PCH Earns Statewide Recognition
Piggott Community Hospital once again has been rated at 100 percent on measures of appropriate care. In comparing the care patients receive in Arkansas hospitals, PCH was evaluated with 72 hospitals, both large and small. The recognition awarded included topping 26 Arkansas Critical Access Hospitals. The news was announced after analysis of final data on discharged patients, and the ranking was determined by the Arkansas Foundation for Medical Care.
Critical Access Hospitals are community hospitals serving similar populations. The areas served in the facilities are rural with required 24-hour emergency facilities. While being awarded the top scores among CAH hospitals is an honor for the hospital, scoring better than all hospitals measured in the state is outstanding news for citizens in the area.
"This is our fourth year to be recognized for this level of achievement," said James Magee, executive director of the facility. "We know that our doctors, clinicians and staff maintain the highest of standards. Hard work and devotion to detail may not be detected by visitors or patients, they do, however, know how good care translates into a positive hospital experience. Our report card from the state of Arkansas is just proof of what we know to be true."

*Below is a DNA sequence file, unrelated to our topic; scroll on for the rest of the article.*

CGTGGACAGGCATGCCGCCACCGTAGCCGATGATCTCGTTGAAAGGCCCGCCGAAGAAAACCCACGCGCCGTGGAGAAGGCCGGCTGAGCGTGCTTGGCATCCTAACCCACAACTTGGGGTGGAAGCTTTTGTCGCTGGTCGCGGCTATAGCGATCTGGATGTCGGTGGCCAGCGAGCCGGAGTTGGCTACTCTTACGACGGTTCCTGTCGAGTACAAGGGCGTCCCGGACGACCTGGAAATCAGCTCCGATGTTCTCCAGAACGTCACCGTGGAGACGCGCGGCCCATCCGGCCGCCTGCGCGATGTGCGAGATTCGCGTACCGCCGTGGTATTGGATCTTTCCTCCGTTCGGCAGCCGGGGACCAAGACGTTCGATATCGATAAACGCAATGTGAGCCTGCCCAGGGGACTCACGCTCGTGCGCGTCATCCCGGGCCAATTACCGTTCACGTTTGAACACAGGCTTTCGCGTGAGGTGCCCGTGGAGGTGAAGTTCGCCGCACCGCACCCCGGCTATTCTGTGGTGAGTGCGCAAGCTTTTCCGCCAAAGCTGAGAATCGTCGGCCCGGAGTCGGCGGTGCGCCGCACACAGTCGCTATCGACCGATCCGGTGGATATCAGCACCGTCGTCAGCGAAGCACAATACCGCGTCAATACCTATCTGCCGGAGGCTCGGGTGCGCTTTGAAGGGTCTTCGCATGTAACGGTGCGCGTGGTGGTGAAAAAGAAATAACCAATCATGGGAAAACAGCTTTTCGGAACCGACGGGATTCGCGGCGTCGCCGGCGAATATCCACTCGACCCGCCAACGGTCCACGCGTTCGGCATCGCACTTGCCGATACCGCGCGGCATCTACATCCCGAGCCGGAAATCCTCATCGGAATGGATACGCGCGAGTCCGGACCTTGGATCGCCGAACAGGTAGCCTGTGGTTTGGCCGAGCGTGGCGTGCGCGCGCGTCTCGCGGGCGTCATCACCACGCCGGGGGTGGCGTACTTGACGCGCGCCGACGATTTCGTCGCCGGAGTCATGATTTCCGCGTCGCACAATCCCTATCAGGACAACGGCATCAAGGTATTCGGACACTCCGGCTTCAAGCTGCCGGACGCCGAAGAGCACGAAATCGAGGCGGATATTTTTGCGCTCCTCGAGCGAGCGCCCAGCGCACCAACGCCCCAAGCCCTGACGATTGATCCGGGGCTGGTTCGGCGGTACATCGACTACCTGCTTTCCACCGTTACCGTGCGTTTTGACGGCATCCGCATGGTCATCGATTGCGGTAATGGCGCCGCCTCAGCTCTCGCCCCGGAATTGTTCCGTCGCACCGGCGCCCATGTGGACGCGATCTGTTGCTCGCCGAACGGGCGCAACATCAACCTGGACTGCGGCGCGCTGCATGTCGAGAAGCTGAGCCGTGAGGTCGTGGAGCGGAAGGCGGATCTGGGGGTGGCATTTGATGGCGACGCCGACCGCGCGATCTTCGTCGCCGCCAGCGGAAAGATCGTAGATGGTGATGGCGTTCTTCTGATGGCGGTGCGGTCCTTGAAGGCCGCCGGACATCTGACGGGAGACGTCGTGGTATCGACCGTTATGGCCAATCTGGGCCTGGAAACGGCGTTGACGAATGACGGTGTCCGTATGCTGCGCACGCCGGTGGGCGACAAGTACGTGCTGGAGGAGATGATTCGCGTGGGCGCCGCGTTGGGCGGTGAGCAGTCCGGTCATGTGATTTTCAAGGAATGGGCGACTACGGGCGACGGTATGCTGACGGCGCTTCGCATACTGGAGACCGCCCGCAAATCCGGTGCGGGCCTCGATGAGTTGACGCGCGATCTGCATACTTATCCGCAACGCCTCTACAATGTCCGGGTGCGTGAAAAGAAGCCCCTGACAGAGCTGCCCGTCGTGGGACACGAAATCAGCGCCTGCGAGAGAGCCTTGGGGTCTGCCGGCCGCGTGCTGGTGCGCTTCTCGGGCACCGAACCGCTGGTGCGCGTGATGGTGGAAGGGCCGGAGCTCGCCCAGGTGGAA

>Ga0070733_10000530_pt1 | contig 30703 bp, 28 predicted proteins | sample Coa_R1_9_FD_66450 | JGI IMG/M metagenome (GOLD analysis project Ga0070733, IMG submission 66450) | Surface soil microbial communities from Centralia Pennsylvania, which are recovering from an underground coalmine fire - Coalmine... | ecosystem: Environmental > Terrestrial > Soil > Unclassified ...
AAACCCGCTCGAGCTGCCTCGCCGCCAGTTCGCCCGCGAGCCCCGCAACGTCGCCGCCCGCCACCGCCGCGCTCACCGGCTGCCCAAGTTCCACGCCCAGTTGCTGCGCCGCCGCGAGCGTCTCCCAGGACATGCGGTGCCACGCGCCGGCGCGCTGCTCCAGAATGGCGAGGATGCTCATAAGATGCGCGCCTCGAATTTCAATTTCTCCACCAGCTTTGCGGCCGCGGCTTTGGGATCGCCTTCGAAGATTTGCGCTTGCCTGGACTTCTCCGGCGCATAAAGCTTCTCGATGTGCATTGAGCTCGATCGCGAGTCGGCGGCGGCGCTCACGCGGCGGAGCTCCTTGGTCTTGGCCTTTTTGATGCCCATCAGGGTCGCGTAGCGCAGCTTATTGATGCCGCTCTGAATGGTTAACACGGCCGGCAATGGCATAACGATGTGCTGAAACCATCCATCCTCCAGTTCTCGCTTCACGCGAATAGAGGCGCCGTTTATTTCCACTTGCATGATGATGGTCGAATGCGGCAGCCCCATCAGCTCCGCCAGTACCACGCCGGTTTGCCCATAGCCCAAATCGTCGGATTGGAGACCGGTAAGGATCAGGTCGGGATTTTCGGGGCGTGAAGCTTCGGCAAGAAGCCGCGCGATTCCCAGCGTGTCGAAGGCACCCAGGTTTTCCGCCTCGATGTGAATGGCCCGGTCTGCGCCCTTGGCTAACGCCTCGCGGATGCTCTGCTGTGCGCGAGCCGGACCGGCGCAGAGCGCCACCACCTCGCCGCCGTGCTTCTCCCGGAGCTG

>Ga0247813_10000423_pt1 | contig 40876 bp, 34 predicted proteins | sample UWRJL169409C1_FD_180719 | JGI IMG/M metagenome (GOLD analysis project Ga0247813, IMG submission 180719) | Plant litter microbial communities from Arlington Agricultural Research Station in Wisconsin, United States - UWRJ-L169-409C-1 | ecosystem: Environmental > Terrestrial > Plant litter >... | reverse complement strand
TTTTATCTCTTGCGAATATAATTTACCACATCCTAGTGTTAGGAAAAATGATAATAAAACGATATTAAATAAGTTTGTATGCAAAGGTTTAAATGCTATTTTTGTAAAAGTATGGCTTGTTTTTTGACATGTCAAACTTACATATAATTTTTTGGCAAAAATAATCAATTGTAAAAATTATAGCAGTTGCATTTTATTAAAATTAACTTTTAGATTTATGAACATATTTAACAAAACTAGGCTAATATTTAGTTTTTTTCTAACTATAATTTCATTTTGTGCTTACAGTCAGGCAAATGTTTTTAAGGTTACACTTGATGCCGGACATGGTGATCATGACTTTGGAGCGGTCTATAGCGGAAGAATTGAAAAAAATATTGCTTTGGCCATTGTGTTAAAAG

In a report published by the Arkansas Foundation for Medical Care (AFMC) the average score for critical access hospitals statewide was 81.19 percent, far short of the perfect score of 100 percent for PCH. Only five hospitals on the whole were noted with similar results. "Locally, it may be hard for some to imagine that we are ranked in the best category, but it is true," said Magee. "We have an outstanding Level IV emergency facility, and the care throughout the hospital is second to none."
AFMC is the quality improvement organization in Arkansas, committed to improving care throughout the state and nation. AFMC is under contract with Medicare to monitor quality and quality improvement for the state of Arkansas. It is dedicated to educating Arkansans about their health and helping them get the care they need. Their efforts and the public access to results of their studies encourage health care organizations to maintain superior ethics, business practices and corporate responsibility.